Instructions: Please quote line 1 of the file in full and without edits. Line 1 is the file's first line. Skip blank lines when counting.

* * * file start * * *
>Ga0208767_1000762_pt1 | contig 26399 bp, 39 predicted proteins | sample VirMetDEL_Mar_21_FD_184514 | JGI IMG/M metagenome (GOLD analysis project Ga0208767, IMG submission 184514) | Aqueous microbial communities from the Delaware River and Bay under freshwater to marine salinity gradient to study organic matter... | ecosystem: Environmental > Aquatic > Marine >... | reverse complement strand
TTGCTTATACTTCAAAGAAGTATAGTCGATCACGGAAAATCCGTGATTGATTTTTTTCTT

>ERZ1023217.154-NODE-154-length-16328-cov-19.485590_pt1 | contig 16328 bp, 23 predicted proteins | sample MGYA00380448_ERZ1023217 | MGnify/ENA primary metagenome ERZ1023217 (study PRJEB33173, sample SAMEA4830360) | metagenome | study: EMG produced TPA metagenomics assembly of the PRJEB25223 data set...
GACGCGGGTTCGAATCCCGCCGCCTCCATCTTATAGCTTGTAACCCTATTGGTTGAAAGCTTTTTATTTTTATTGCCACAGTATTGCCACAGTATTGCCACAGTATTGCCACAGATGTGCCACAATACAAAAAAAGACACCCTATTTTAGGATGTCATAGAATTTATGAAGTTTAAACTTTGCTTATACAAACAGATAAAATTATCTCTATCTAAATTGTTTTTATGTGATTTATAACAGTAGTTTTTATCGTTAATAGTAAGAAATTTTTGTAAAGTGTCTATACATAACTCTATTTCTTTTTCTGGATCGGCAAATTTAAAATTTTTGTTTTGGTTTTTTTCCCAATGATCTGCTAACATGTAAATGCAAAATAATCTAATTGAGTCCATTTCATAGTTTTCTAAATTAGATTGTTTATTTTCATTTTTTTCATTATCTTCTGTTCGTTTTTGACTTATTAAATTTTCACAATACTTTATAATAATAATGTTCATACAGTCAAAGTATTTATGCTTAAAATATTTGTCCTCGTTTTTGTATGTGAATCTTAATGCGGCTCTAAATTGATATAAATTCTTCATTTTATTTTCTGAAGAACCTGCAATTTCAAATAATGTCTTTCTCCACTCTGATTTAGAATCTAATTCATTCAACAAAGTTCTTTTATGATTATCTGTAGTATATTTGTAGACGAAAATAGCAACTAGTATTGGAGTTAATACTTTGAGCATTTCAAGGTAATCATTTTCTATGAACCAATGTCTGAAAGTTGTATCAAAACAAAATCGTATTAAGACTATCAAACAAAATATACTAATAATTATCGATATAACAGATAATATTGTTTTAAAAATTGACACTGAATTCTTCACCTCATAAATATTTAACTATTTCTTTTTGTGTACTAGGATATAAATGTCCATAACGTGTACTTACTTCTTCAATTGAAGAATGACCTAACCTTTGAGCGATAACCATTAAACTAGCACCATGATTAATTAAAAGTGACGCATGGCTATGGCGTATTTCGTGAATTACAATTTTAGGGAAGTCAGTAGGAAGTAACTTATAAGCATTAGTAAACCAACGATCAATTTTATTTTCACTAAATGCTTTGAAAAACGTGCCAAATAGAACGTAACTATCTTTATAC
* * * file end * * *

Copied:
>Ga0208767_1000762_pt1 | contig 26399 bp, 39 predicted proteins | sample VirMetDEL_Mar_21_FD_184514 | JGI IMG/M metagenome (GOLD analysis project Ga0208767, IMG submission 184514) | Aqueous microbial communities from the Delaware River and Bay under freshwater to marine salinity gradient to study organic matter... | ecosystem: Environmental > Aquatic > Marine >... | reverse complement strand